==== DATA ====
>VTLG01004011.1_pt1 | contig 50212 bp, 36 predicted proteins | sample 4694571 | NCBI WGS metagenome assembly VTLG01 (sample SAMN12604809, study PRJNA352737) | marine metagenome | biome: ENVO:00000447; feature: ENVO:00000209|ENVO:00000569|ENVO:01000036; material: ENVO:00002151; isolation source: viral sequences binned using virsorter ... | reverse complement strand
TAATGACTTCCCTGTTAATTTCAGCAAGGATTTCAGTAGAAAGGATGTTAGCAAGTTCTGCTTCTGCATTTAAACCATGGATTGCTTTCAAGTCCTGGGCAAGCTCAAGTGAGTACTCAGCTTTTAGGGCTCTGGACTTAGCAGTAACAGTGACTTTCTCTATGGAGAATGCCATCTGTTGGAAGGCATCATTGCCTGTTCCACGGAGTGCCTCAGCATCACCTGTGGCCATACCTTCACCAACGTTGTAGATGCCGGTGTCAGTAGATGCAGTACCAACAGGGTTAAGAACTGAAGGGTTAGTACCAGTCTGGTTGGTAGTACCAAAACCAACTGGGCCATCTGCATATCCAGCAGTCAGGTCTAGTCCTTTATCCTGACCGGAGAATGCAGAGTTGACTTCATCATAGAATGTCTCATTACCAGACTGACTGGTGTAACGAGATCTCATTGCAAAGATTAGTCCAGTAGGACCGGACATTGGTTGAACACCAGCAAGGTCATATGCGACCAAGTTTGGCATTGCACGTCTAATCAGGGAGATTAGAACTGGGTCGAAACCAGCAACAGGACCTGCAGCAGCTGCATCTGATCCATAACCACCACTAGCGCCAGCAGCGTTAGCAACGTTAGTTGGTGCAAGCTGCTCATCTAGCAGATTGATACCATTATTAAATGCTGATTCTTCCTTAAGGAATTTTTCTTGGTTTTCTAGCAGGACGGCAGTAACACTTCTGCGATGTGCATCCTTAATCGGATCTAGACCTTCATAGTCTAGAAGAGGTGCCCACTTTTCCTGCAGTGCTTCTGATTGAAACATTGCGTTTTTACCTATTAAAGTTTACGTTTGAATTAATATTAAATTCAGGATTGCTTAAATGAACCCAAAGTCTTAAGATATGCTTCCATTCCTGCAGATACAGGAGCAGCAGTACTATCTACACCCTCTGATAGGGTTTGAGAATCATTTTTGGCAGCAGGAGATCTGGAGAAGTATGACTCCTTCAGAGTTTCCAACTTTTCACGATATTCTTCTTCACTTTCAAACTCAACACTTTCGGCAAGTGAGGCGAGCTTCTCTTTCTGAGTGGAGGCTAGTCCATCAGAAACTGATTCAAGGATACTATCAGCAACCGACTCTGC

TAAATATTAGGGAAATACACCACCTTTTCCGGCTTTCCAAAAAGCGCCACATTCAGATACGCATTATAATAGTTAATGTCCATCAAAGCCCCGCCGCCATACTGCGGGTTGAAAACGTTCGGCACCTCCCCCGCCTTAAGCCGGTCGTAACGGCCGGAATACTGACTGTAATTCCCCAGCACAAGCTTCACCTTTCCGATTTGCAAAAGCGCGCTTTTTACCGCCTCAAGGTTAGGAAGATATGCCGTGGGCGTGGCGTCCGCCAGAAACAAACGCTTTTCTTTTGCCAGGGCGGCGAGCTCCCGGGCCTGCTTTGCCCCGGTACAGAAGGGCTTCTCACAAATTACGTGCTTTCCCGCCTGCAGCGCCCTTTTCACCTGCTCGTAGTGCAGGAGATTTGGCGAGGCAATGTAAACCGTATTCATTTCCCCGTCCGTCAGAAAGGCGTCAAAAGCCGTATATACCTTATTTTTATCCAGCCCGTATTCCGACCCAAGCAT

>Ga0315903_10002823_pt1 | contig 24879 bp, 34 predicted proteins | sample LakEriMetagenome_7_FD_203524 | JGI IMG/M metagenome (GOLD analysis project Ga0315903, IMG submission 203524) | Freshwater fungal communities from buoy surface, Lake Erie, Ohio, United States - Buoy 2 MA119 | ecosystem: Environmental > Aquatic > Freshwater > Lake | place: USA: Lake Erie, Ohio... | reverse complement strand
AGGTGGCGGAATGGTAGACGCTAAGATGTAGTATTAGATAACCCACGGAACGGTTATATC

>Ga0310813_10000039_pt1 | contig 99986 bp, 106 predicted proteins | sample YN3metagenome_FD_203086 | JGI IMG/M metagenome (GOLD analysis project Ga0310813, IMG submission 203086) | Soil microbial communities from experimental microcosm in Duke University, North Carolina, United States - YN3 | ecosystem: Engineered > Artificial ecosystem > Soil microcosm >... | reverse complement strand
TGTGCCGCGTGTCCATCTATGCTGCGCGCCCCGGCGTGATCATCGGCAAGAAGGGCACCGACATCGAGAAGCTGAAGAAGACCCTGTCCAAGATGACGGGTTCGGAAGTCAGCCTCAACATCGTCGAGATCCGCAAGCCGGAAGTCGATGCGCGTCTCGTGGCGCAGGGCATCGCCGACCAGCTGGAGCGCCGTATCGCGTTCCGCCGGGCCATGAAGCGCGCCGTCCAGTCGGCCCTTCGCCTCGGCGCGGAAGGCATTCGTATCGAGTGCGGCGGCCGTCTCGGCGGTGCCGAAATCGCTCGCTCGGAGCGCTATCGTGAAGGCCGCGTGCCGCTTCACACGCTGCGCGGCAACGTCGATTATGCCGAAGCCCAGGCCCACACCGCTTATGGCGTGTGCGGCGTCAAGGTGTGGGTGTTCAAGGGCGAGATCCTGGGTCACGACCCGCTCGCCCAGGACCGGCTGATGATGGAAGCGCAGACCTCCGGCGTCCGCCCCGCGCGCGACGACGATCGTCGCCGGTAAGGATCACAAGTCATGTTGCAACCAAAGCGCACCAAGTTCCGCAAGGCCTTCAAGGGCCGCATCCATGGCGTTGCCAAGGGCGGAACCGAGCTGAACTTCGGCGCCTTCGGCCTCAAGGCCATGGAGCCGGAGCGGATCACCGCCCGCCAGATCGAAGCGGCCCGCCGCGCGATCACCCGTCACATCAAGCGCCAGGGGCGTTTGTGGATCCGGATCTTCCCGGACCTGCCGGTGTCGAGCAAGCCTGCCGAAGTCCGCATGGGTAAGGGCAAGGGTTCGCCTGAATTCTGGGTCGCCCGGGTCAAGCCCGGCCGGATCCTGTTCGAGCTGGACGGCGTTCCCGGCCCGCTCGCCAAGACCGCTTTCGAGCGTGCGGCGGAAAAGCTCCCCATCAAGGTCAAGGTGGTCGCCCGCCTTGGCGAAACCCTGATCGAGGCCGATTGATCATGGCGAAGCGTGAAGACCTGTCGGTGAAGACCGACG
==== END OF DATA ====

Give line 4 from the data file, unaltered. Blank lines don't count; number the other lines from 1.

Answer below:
>Ga0315903_10002823_pt1 | contig 24879 bp, 34 predicted proteins | sample LakEriMetagenome_7_FD_203524 | JGI IMG/M metagenome (GOLD analysis project Ga0315903, IMG submission 203524) | Freshwater fungal communities from buoy surface, Lake Erie, Ohio, United States - Buoy 2 MA119 | ecosystem: Environmental > Aquatic > Freshwater > Lake | place: USA: Lake Erie, Ohio... | reverse complement strand